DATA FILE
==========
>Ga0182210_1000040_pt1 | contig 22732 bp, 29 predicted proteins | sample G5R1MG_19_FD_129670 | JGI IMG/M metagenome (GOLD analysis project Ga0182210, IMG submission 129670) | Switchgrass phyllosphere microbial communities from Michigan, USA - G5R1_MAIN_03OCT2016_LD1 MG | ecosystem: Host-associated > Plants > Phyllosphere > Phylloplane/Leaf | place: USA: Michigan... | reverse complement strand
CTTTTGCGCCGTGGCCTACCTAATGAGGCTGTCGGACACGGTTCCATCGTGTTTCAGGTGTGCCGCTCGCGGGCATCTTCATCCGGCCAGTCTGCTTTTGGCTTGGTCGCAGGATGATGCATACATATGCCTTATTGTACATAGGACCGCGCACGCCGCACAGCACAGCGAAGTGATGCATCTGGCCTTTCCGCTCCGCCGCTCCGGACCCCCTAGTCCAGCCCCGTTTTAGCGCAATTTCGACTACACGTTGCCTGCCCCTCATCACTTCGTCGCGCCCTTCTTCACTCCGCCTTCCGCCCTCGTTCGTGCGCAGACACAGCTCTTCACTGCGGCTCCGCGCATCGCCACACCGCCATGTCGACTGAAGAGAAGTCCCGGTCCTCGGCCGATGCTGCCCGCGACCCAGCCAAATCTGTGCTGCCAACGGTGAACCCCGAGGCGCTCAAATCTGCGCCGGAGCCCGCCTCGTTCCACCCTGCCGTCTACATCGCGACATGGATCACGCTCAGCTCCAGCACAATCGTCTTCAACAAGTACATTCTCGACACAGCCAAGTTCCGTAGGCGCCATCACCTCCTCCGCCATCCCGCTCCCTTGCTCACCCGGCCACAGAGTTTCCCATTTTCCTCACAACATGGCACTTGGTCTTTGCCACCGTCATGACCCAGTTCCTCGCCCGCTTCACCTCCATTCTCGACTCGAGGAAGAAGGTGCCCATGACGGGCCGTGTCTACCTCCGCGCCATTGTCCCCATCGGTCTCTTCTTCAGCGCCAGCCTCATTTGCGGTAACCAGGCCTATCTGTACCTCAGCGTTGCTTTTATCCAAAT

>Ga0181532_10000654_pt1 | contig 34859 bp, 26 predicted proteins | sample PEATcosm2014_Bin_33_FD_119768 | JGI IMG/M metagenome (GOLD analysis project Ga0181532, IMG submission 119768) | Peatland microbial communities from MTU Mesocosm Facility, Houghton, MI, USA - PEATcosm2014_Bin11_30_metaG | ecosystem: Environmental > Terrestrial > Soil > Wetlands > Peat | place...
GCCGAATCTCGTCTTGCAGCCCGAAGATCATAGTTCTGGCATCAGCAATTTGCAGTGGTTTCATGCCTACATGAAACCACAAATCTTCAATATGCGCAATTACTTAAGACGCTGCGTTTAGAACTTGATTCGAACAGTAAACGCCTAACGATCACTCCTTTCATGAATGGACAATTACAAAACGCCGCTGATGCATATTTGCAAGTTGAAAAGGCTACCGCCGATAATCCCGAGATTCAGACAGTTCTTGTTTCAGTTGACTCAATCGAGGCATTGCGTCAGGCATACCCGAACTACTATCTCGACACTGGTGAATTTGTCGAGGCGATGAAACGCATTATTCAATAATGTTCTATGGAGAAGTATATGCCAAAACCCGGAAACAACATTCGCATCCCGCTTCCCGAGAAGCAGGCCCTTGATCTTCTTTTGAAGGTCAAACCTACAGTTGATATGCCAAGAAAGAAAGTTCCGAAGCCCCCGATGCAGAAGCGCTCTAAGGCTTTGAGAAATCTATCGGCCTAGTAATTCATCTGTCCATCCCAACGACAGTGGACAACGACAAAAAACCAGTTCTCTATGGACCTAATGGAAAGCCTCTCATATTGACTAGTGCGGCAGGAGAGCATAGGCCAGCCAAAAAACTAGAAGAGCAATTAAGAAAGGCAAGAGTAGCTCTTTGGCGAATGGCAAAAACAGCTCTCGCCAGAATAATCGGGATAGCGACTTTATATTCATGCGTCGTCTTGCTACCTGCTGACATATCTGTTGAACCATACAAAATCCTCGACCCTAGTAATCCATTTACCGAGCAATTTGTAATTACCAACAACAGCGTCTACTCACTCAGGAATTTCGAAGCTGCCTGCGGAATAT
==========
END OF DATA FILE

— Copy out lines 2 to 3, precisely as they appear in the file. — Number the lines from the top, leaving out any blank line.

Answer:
CTTTTGCGCCGTGGCCTACCTAATGAGGCTGTCGGACACGGTTCCATCGTGTTTCAGGTGTGCCGCTCGCGGGCATCTTCATCCGGCCAGTCTGCTTTTGGCTTGGTCGCAGGATGATGCATACATATGCCTTATTGTACATAGGACCGCGCACGCCGCACAGCACAGCGAAGTGATGCATCTGGCCTTTCCGCTCCGCCGCTCCGGACCCCCTAGTCCAGCCCCGTTTTAGCGCAATTTCGACTACACGTTGCCTGCCCCTCATCACTTCGTCGCGCCCTTCTTCACTCCGCCTTCCGCCCTCGTTCGTGCGCAGACACAGCTCTTCACTGCGGCTCCGCGCATCGCCACACCGCCATGTCGACTGAAGAGAAGTCCCGGTCCTCGGCCGATGCTGCCCGCGACCCAGCCAAATCTGTGCTGCCAACGGTGAACCCCGAGGCGCTCAAATCTGCGCCGGAGCCCGCCTCGTTCCACCCTGCCGTCTACATCGCGACATGGATCACGCTCAGCTCCAGCACAATCGTCTTCAACAAGTACATTCTCGACACAGCCAAGTTCCGTAGGCGCCATCACCTCCTCCGCCATCCCGCTCCCTTGCTCACCCGGCCACAGAGTTTCCCATTTTCCTCACAACATGGCACTTGGTCTTTGCCACCGTCATGACCCAGTTCCTCGCCCGCTTCACCTCCATTCTCGACTCGAGGAAGAAGGTGCCCATGACGGGCCGTGTCTACCTCCGCGCCATTGTCCCCATCGGTCTCTTCTTCAGCGCCAGCCTCATTTGCGGTAACCAGGCCTATCTGTACCTCAGCGTTGCTTTTATCCAAAT

>Ga0181532_10000654_pt1 | contig 34859 bp, 26 predicted proteins | sample PEATcosm2014_Bin_33_FD_119768 | JGI IMG/M metagenome (GOLD analysis project Ga0181532, IMG submission 119768) | Peatland microbial communities from MTU Mesocosm Facility, Houghton, MI, USA - PEATcosm2014_Bin11_30_metaG | ecosystem: Environmental > Terrestrial > Soil > Wetlands > Peat | place...